In this paper, we propose to build globally tuned graphene meta-devices for dynamically tuning THz wavefronts without using the local tuning mechanism. Combining gate-controlled graphene and a purposely designed metasurface, we find that the whole device can exhibit different reflection wavefronts with the graphene layer gated uniformly under different voltages. The underlying physics is that the metasurface exhibits multiple functional phases with distinct FF reflection properties, and the graphene serves as a tunable loss to drive the whole device transit between two different functionality phases upon external gating. To illustrate our general strategy, we experimentally demonstrate a gate-controlled meta-deflector that can reflect normally incident THz wave to pre-designed directions with specific polarizations under two particular gating voltages. Furthermore, we can also coherently overlap two FF scattered fields generating new reflection wavefronts, which can be dynamically tuned by external gating. As an illustration, we design a tunable meta-device and numerically demonstrate that it can generate vectorial THz beams with continuously varying polarization distributions, as we change the gating voltage continuously.

2 Basic concept

Figure 1 schematically illustrates the proposed meta-device, which can generate dynamically tunable wavefronts upon global tuning, as illuminated by a circularly-polarized light beam. Such meta-device is constructed by a series of identical reflective-type meta-atoms exhibiting orientation angles described by a pre-designed function α ( r ) [see inset to Figure 1], with an electrically gated graphene put on its top. The constitutional meta-atom is supposed to exhibit a reflection Jones matrix J = ( r u u 0 0 r v v ) with { u ˆ , v ˆ } denoting their principal axes, which are rotated by an angle of α ( r ) for a meta-atom located at position r . Gating the graphene uniformly, r u u and r v v must vary against the gating voltage V ext , making the local Jones matrix J also a function of V ext . Then, in laboratory coordinate system { x ˆ , y ˆ } , the Jones matrix distribution of the whole meta-device, represented in circular polarization (CP) bases, is found as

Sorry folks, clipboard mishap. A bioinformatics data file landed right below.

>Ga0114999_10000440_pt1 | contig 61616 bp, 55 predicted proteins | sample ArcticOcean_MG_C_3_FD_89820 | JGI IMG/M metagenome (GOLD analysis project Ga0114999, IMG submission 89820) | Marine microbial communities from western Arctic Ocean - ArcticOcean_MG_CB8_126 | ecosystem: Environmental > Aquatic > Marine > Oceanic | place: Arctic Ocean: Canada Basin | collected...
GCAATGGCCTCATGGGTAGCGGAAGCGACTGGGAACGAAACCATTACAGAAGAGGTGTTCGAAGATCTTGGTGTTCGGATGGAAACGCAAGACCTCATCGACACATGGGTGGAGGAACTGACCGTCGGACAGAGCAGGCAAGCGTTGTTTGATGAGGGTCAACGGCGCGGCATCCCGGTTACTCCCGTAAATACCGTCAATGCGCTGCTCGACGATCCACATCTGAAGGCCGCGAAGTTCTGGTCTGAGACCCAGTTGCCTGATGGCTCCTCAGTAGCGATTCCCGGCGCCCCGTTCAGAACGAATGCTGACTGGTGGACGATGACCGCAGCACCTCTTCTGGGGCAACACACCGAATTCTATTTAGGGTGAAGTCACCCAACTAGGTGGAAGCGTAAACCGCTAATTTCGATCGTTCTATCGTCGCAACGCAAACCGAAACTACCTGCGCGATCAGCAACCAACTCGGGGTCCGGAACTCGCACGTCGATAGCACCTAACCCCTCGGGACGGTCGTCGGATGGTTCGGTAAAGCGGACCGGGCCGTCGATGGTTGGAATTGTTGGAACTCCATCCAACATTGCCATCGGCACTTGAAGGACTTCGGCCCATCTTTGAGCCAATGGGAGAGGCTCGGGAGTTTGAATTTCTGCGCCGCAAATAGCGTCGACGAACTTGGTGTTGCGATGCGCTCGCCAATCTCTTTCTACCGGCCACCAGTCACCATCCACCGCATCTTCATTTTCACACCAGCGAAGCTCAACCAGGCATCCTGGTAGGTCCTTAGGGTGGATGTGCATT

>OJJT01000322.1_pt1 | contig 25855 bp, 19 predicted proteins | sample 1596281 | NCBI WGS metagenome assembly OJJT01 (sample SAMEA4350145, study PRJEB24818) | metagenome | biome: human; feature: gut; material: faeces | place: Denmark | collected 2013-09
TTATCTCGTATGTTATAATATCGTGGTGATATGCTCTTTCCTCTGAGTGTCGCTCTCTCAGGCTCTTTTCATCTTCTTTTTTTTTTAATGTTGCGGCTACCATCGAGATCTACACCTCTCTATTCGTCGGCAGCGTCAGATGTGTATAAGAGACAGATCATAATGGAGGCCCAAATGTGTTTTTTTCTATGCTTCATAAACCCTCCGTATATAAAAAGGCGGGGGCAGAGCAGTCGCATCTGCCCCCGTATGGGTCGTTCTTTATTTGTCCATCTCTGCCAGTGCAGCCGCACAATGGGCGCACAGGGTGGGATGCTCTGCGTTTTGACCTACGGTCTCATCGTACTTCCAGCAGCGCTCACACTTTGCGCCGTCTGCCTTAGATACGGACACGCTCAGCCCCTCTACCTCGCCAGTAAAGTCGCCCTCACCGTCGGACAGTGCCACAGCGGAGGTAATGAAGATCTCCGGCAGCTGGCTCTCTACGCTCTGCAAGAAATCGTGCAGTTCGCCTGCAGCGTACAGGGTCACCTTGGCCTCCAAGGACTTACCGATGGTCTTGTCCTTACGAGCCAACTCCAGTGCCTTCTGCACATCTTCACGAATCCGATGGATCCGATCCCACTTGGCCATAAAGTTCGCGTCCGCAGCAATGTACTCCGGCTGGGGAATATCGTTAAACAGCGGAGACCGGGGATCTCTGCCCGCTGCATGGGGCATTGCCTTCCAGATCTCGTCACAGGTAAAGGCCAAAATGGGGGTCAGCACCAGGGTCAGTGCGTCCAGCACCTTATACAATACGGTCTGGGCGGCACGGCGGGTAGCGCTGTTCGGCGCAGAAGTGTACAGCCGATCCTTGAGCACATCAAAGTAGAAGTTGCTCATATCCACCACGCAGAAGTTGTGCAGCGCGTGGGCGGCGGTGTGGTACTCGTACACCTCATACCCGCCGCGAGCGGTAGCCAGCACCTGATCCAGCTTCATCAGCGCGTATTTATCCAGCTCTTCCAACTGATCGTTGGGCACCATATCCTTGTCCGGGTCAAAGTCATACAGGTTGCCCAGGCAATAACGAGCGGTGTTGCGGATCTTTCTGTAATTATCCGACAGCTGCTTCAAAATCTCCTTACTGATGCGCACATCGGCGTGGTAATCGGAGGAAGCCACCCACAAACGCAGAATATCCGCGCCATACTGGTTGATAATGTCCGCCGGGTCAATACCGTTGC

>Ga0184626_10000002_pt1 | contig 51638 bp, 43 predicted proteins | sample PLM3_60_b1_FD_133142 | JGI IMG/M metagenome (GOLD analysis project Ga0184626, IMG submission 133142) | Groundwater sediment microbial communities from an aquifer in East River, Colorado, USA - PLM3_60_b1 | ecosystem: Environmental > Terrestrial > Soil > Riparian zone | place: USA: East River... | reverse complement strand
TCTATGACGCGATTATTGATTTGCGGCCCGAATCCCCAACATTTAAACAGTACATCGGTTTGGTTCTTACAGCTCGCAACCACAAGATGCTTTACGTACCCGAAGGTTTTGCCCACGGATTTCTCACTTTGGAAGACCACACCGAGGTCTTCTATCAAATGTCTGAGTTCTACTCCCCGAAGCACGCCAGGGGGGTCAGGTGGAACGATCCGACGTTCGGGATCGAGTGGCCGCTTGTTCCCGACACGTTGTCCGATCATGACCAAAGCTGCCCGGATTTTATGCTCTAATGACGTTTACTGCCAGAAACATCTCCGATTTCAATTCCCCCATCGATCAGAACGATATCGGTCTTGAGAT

(1) J r ; V ext = S 1 R r 1 r u u V ext 0 0 r v v V ext R r S ,

where S = 2 2 ( 1 1 i i ) denotes the transformation matrix connecting linear polarization (LP) bases and CP bases, and R ( r ) = ( cos [ α ( r ) ] sin [ α ( r ) ] sin [ α ( r ) ] cos [ α ( r ) ] ) is the rotating matrix for the meta-atom located at position r.

Figure 1: 
Schematic of globally tuned graphene meta-device for dynamic wavefront control. Such meta-device is constructed by a series of identical meta-atoms exhibiting different orientation angles with electrically gated graphene on the top. By varying the external stimuli 



V
ext



${\mathrm{V}}_{\mathit{ext}}$



 (left-bottom inset), electromagnetic responses for all meta-atoms (left-top inset) can be tuned in a same manner and transform the FF scattering modes from one mode (abnormal mode) to another (normal mode). Moreover, when both two FF scattering modes are overlap together, interference between these two beams (a mixed mode) can generate a new reflection wavefront controlled by varying the gating voltage. The right bottom inset shows the photograph of the fabricated meta-device with “T” denoting a bias connected to the ion-gel and “S” and “D” being drain–source base to measure drain–source current.
Figure 1: